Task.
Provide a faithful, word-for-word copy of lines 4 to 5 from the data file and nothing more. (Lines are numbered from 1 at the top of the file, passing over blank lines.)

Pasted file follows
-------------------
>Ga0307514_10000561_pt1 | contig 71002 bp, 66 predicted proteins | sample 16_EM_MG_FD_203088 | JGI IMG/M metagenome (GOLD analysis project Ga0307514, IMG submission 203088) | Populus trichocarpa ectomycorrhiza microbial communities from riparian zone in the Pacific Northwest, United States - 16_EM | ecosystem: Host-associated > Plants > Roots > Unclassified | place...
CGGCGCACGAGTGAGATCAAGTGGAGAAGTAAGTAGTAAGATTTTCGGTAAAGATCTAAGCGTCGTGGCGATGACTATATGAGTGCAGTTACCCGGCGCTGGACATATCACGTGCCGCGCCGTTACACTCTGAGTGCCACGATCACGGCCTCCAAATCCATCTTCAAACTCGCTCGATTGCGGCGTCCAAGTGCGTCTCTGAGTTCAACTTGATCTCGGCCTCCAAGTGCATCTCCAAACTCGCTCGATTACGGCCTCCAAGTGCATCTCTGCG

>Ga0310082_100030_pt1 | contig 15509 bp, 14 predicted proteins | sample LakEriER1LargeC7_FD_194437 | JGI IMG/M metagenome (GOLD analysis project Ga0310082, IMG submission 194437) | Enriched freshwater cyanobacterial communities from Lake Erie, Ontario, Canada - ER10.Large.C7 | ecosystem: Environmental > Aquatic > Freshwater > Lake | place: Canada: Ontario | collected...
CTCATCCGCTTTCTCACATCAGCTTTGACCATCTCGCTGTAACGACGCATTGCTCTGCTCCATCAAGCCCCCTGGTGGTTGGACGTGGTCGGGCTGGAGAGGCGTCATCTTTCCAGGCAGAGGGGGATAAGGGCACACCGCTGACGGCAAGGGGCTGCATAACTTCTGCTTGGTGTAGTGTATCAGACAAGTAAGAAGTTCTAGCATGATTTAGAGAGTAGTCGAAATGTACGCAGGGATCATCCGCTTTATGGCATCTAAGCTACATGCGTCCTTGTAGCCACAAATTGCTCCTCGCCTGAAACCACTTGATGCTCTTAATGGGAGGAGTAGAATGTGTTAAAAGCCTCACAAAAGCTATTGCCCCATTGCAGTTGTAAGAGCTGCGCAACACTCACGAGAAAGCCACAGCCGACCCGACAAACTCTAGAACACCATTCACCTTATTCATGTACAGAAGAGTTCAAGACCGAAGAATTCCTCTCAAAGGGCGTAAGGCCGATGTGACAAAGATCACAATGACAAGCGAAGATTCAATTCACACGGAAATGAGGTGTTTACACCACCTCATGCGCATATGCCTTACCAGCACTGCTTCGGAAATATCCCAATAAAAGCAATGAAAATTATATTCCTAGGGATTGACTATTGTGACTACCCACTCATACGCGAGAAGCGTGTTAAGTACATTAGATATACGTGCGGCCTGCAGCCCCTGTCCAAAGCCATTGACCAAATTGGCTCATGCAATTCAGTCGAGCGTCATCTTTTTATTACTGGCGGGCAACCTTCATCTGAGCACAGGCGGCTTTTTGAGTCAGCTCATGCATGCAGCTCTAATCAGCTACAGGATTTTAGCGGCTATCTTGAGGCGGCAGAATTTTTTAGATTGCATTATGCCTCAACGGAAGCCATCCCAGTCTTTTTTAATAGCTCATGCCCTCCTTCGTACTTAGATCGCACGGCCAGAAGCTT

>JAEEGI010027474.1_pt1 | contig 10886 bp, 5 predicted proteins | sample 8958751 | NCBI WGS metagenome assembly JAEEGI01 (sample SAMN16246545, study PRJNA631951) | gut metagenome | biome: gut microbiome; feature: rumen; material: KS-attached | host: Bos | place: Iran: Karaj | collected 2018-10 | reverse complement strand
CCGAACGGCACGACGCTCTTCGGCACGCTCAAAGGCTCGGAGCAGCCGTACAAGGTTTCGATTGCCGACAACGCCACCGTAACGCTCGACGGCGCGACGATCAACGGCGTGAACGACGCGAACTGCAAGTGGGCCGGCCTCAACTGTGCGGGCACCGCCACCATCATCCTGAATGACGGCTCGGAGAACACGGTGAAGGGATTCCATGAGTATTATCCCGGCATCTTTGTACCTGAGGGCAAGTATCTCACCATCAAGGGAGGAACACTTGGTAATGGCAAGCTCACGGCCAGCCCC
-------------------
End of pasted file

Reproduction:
CTCATCCGCTTTCTCACATCAGCTTTGACCATCTCGCTGTAACGACGCATTGCTCTGCTCCATCAAGCCCCCTGGTGGTTGGACGTGGTCGGGCTGGAGAGGCGTCATCTTTCCAGGCAGAGGGGGATAAGGGCACACCGCTGACGGCAAGGGGCTGCATAACTTCTGCTTGGTGTAGTGTATCAGACAAGTAAGAAGTTCTAGCATGATTTAGAGAGTAGTCGAAATGTACGCAGGGATCATCCGCTTTATGGCATCTAAGCTACATGCGTCCTTGTAGCCACAAATTGCTCCTCGCCTGAAACCACTTGATGCTCTTAATGGGAGGAGTAGAATGTGTTAAAAGCCTCACAAAAGCTATTGCCCCATTGCAGTTGTAAGAGCTGCGCAACACTCACGAGAAAGCCACAGCCGACCCGACAAACTCTAGAACACCATTCACCTTATTCATGTACAGAAGAGTTCAAGACCGAAGAATTCCTCTCAAAGGGCGTAAGGCCGATGTGACAAAGATCACAATGACAAGCGAAGATTCAATTCACACGGAAATGAGGTGTTTACACCACCTCATGCGCATATGCCTTACCAGCACTGCTTCGGAAATATCCCAATAAAAGCAATGAAAATTATATTCCTAGGGATTGACTATTGTGACTACCCACTCATACGCGAGAAGCGTGTTAAGTACATTAGATATACGTGCGGCCTGCAGCCCCTGTCCAAAGCCATTGACCAAATTGGCTCATGCAATTCAGTCGAGCGTCATCTTTTTATTACTGGCGGGCAACCTTCATCTGAGCACAGGCGGCTTTTTGAGTCAGCTCATGCATGCAGCTCTAATCAGCTACAGGATTTTAGCGGCTATCTTGAGGCGGCAGAATTTTTTAGATTGCATTATGCCTCAACGGAAGCCATCCCAGTCTTTTTTAATAGCTCATGCCCTCCTTCGTACTTAGATCGCACGGCCAGAAGCTT

>JAEEGI010027474.1_pt1 | contig 10886 bp, 5 predicted proteins | sample 8958751 | NCBI WGS metagenome assembly JAEEGI01 (sample SAMN16246545, study PRJNA631951) | gut metagenome | biome: gut microbiome; feature: rumen; material: KS-attached | host: Bos | place: Iran: Karaj | collected 2018-10 | reverse complement strand